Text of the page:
Date of Award

Spring 5-22-2021

Degree Type


Degree Name

Master of Science (MS)




Aesoon Park


alcohol, cannabis, college, consequences, COVID-19, solitary

Subject Categories

Clinical Psychology | Psychology | Social and Behavioral Sciences


Alcohol and cannabis use are remarkably prevalent among college students, with 60% reporting past-month alcohol use and 25% reporting past-month cannabis use. Emerging evidence suggests that a considerable portion of college students use alcohol or cannabis alone, and that rates of solitary use may be higher for cannabis than for alcohol. However, despite substantial evidence connecting solitary alcohol use with a number of affective and substance-related correlates, research on similar associations for solitary cannabis use remains lacking. Furthermore, no college studies to date have assessed solitary use of both alcohol and cannabis and consequently little is known about differences between solitary alcohol and cannabis use in terms of use patterns, correlates and consequences. In this cross-sectional survey study, college students who were life-time alcohol and/or cannabis users (N = 190) completed online questionnaires assessing solitary alcohol and cannabis use behaviors, social and affective correlates, and substance-related consequences. Solitary alcohol and cannabis use were common (40% and 42% respectively), with solitary cannabis use particularly common among more frequent users. Solitary alcohol use was associated with greater social isolation, while solitary cannabis use was associated with greater interpersonal sensitivity and pandemic-related stress. The current study adds to the scant literature of solitary substance use by extending the documented role of affective and interpersonal sensitivities from solitary alcohol research to include solitary cannabis use.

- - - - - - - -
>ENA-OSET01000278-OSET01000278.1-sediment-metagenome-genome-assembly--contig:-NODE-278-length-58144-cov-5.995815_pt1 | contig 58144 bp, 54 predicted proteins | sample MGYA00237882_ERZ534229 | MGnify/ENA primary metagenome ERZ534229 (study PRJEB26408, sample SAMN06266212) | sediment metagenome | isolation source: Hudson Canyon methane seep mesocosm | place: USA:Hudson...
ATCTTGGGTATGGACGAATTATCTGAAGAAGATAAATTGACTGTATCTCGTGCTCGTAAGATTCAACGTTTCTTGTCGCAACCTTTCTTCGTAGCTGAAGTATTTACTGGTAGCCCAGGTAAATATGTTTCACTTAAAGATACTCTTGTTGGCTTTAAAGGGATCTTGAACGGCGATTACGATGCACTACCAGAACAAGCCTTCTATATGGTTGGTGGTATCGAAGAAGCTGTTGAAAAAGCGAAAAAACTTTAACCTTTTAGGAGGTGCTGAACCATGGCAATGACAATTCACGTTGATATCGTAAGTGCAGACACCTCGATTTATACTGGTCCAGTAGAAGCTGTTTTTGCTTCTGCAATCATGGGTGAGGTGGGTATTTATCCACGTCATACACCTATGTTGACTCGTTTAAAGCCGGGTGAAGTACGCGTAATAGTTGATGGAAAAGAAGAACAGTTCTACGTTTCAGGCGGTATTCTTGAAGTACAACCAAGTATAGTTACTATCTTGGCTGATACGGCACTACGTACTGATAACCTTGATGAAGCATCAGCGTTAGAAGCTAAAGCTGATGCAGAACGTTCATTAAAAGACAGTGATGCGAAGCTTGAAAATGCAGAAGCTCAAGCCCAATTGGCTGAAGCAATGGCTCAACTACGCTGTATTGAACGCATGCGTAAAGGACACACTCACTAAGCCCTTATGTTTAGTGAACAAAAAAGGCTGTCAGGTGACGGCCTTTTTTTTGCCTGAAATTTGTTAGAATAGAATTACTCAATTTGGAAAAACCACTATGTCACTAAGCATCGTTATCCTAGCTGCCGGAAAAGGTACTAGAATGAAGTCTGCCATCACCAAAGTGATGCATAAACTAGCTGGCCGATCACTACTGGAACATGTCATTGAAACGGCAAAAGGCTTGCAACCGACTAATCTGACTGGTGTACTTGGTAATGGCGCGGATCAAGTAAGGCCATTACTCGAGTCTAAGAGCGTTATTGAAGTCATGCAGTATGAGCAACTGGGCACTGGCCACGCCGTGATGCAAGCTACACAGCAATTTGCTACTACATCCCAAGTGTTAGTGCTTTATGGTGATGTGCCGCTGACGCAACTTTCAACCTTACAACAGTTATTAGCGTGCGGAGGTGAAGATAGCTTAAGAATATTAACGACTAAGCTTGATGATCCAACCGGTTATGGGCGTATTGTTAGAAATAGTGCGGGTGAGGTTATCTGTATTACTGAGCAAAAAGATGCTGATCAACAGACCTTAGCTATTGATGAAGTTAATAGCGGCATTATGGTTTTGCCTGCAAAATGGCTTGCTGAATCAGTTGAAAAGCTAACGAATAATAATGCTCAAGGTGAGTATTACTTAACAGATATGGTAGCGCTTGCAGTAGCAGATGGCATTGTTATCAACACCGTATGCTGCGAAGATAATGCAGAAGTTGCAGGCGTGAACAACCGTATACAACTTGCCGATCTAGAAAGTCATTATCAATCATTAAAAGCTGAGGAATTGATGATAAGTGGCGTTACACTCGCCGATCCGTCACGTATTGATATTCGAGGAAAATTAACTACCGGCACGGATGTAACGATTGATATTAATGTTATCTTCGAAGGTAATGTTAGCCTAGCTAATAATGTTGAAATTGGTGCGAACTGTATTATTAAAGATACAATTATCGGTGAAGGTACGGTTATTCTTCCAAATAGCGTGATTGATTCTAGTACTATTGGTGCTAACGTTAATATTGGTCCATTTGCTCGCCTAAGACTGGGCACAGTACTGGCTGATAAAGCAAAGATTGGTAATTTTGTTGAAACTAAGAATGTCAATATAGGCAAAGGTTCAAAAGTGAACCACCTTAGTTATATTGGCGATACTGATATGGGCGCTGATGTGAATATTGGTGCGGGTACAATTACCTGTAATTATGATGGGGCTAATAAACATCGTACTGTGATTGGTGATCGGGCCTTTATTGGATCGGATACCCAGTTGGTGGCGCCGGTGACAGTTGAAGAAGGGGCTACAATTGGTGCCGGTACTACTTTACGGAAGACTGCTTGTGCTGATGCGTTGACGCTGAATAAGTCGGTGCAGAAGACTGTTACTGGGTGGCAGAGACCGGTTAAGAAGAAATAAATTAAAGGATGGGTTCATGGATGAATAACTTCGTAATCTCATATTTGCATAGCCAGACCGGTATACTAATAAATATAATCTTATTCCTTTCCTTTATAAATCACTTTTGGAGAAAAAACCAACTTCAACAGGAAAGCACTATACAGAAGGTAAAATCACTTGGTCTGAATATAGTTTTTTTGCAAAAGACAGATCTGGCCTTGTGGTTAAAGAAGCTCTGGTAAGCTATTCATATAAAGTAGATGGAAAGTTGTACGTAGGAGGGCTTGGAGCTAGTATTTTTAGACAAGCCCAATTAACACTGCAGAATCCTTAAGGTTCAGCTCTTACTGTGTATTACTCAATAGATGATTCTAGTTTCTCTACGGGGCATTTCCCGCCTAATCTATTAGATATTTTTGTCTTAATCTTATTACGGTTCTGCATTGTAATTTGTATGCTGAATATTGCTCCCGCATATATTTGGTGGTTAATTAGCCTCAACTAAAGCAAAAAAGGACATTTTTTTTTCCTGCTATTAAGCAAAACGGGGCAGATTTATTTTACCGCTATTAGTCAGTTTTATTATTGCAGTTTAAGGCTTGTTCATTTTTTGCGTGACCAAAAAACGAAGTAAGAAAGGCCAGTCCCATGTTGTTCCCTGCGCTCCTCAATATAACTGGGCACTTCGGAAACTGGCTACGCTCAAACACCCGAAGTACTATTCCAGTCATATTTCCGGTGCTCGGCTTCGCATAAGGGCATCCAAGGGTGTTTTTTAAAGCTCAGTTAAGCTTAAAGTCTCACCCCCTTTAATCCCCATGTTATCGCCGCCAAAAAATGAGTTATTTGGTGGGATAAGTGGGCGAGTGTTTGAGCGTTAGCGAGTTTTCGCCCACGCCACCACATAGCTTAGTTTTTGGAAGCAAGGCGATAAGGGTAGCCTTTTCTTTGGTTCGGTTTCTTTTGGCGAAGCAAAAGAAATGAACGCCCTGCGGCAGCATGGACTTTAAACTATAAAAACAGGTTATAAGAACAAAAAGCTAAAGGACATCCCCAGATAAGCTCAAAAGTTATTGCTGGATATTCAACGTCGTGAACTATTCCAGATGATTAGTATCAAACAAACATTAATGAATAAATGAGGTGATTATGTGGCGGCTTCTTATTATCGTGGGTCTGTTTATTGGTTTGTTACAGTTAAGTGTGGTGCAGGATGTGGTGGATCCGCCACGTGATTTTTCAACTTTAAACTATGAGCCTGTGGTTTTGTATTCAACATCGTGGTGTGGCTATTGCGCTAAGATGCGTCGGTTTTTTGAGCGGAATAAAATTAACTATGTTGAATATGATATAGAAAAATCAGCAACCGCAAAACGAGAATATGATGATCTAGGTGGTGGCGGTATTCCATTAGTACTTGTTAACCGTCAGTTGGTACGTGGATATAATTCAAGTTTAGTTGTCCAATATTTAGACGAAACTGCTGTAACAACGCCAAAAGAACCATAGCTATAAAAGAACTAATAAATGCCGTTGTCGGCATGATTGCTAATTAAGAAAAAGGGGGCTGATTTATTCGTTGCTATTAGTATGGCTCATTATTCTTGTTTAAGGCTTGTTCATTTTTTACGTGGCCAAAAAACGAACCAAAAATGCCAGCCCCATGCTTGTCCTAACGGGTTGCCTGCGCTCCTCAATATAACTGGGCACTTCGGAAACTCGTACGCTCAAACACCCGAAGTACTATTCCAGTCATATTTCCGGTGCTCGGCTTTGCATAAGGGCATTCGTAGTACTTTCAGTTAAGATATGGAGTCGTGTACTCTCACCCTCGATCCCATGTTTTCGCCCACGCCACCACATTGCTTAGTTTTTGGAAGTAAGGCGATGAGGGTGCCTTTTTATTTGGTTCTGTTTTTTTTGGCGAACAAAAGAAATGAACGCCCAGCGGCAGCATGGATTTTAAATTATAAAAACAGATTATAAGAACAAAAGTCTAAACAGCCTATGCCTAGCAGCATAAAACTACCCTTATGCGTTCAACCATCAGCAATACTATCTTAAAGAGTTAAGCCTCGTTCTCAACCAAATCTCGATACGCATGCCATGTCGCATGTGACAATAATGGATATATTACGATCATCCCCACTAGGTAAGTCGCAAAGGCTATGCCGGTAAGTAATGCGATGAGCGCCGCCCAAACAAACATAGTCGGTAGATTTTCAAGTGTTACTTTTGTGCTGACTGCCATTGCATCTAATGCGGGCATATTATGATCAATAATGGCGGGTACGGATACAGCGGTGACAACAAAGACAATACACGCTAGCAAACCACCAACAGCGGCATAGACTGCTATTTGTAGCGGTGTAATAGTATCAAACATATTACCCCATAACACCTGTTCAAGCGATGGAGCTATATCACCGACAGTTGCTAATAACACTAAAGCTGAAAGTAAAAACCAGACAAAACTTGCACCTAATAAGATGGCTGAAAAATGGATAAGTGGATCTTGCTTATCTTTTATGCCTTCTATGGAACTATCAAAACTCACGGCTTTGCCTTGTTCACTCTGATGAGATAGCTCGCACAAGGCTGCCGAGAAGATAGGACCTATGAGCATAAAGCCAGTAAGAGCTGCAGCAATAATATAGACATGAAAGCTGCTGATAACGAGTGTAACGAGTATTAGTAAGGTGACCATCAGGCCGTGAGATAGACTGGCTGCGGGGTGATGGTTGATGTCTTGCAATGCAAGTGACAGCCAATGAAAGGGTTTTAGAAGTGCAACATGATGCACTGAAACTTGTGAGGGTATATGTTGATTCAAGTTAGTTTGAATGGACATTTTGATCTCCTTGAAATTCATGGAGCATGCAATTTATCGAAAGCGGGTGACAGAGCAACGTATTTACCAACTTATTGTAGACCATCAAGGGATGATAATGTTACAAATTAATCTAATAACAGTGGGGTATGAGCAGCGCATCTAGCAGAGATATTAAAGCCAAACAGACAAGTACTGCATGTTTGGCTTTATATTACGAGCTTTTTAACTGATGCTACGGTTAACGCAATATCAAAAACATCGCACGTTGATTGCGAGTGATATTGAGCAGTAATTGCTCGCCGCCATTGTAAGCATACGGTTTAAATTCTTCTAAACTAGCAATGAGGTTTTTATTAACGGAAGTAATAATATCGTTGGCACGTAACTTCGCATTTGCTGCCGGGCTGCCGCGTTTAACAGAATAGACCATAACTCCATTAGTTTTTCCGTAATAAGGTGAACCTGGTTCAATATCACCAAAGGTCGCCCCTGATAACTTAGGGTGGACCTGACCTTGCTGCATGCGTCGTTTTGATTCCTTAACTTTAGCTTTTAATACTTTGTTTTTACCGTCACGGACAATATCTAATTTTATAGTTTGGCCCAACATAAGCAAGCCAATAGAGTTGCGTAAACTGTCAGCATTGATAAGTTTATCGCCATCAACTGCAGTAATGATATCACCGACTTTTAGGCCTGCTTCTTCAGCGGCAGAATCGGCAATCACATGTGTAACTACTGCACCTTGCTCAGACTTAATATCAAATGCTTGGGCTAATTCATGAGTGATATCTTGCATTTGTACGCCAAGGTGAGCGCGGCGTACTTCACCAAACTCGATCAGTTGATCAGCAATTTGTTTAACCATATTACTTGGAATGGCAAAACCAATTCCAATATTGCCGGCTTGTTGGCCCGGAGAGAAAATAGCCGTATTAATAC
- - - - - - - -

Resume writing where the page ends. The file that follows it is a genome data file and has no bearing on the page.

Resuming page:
Open Access



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